You are looking at  161-180 of 195 results  for:

  • Religious Art x
  • Nineteenth-Century Art x
Clear All



[Sami Efendi; Mehmed Sami]

(b Istanbul, March 13, 1838; d Istanbul, July 1, 1912).

Ottoman calligrapher. He was the son of Mahmud Efendi, the head of the quilt-makers guild. Sami learnt ta‛līq script from the calligraphers Kibriszade Ismail Hakkı Efendi and Ali Haydar Bey (1802–70) and thuluth script from Boşnak Osman Efendi. He was also inspired by the work of Mustafa Raqim. Sami’s fine inscriptions and calligraphic compositions adorn several mosques and fountains in Istanbul. He trained such calligraphers as Necmeddin Okyay and Ahmed Kamil Akdik (1862–1941) and was buried in the cemetery of the Fatih Mosque, Istanbul.

Ş. Rado: Türk hattatları [Turkish calligraphers] (Istanbul, n.d.), pp. 239–41U. Derman: Hattat Sami Efendi (1838–1912): Hayatı ve eserleri [The calligrapher Sami Efendi (1838–1912): his life and works] (Istanbul, 1962)Letters in Gold: Ottoman Calligraphy from the Sakip Sabanci Collection, Istanbul (exh. cat. by M. U. Derman, New York, Met.; Los Angeles, CA, Co. Mus. A.; Cambridge, MA, Harvard U. A. Mus., 1998–2000)...


Elizabeth B. Smith

Italian Benedictine abbey in the Abruzzo region. Founded in the 9th century by Emperor Louis the Pious (reg 814–40) and dedicated to St Clement I, whose relics it claimed, the abbey flourished under Abbot Leonate (reg 1155–82), a member of the papal curia. Leonate began an ambitious rebuilding project starting with a new façade, complete with rose window, and a portico for the church, both of which were decorated with monumental stone sculpture carved by masters who were probably not local but rather of French or north Italian origin, perhaps on their way to or from the Holy Land. An elaborately carved pulpit and paschal candelabrum also date to the time of Leonate, as does the Chronicon Casauriense (Paris, Bib. N., MS. lat. 5411), a compilation of documents pertinent to the abbey combined with a history of its existence up to the time of Leonate’s death. Although Leonate died before completing his rebuilding programme, his successor Joel installed the bronze doors still on the central portal of the façade. Construction continued on the church in the early 13th century....


Teresa Gisbert

(d La Paz, 1834).

Catalan architect, active in Bolivia. He was a Franciscan friar and the leading architect in Bolivia between 1800 and 1830 (see Bolivia, Republic of §II 2., (i)). In 1808 he was called to Potosí to design the cathedral in a predominantly Neo-classical style coexisting with reminiscences of the Baroque. There were brief interruptions in its construction, and it was not finished until 1838. In Potosí he also redesigned the church of S Domingo. He interrupted his work there to execute the principal altar (1820) of the church of La Merced, Cuzco, and a new retable (1830) for the church of La Merced, La Paz. Shortly after he commenced work on a new cathedral for La Paz (for illustration see La Paz), although only the ground storey was completed before his death; the works were continued by the French engineer Philippe Bertrès and completed in the early 20th century by ...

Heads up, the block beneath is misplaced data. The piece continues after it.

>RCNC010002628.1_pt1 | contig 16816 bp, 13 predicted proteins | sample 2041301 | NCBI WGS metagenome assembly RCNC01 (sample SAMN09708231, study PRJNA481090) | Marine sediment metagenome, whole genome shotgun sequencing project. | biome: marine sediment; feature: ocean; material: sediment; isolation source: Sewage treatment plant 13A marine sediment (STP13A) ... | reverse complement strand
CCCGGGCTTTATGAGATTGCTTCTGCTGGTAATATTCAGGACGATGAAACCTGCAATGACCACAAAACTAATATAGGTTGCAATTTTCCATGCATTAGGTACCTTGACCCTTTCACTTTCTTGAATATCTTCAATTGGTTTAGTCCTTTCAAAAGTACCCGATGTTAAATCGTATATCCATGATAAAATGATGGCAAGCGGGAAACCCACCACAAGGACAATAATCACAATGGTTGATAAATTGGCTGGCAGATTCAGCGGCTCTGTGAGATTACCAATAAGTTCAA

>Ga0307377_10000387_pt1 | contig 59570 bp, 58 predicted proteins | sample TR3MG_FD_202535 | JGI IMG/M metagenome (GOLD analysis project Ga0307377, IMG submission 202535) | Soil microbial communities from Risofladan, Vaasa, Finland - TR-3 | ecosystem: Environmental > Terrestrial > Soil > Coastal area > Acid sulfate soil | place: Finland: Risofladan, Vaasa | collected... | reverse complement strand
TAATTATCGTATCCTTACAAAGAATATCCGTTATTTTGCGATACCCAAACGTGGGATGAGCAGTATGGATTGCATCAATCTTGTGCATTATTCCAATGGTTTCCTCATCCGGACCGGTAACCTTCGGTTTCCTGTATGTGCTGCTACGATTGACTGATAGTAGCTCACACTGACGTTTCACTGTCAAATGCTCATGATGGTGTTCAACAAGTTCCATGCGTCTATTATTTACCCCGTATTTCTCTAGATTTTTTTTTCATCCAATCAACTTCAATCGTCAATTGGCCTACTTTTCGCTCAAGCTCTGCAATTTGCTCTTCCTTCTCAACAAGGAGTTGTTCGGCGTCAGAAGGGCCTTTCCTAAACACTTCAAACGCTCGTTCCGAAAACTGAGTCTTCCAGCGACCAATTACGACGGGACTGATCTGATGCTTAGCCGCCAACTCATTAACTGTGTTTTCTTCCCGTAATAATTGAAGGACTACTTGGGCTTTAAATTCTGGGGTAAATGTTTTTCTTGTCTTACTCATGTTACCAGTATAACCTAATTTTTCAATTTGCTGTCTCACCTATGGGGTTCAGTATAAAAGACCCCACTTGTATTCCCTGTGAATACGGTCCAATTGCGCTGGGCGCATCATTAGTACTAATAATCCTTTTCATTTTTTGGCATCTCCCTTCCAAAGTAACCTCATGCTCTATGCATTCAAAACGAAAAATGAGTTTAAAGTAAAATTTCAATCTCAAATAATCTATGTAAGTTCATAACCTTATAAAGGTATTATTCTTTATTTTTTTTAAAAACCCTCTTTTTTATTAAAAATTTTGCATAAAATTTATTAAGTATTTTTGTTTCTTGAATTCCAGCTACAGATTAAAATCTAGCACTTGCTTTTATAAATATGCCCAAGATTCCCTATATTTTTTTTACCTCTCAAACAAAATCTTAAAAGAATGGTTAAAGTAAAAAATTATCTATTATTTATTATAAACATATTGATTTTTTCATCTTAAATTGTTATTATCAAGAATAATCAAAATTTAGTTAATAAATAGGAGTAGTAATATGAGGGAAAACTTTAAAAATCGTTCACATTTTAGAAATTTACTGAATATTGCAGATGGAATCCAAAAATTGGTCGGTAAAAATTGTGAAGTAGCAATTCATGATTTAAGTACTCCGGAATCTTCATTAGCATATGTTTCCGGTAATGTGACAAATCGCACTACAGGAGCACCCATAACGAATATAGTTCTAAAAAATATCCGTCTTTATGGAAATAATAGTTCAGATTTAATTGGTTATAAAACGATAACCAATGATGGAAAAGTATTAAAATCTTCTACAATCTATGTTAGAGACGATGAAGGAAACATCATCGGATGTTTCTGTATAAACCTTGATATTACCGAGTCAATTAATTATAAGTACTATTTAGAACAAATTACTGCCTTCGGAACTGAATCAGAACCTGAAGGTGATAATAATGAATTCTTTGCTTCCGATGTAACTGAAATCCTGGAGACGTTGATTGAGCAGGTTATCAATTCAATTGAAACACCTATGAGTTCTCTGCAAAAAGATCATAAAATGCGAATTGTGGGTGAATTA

James Cordova and Claire Farago

Term that refers to handmade paintings and sculptures of Christian holy figures, crafted by artists from the Hispanic and Lusophone Americas. The term first came into widespread use in early 20th-century New Mexico among English-speaking art collectors to convey a sense of cultural authenticity. Throughout the Americas, the term imagenes occurs most frequently in Spanish historical documents. Santos are usually painted on wood panels (retablos) or carved and painted in the round (bultos). Reredos, or altarpieces, often combine multiple retablos and bultos within a multi-level architectural framework.

European Christian imagery was circulated widely through the Spanish viceroyalties in the form of paintings, sculptures, and prints, the majority of which were produced in metropolitan centres such as Mexico City, Antigua, Lima, and Puebla, where European- and American-born artists established guilds and workshops. These became important sources upon which local artists elsewhere based their own traditions of religious image-making using locally available materials such as buffalo hides, vegetal dyes, mineral pigments, and yucca fibres, commonly employed by native artists long before European contact....


S. J. Vernoit

(b Berlin, June 22, 1865; d Neubabelsberg, June 1945).

German archaeologist, art historian and collector. He travelled to the Middle East and met Carl Humann, who was excavating Pergamon and advised Sarre to study the monuments of medieval Anatolia. In 1895 he visited Phrygia, Lycaonia and Pisidia and in 1896 went on a longer journey in Asia Minor. His principal aim was to discover architectural monuments and archaeological sites; he always travelled with a trained architect and became a talented photographer. He also collected epigraphic material which he sent to such Arabists as Bernhard Moritz, Eugen Mittwoch and Max van Berchem. In the years 1897 to 1900 Sarre travelled to Iran. Objects from his collection were exhibited in Berlin (1899) and at the Exposition des arts musulmans (Paris, 1903). In 1905 he met Ernst Herzfeld, and in 1907–8 they travelled together from Istanbul via Aleppo and Baghdad to the Gulf to find an Islamic site suitable for excavation. Their choice, which Herzfeld later described as Sarre’s, fell upon ...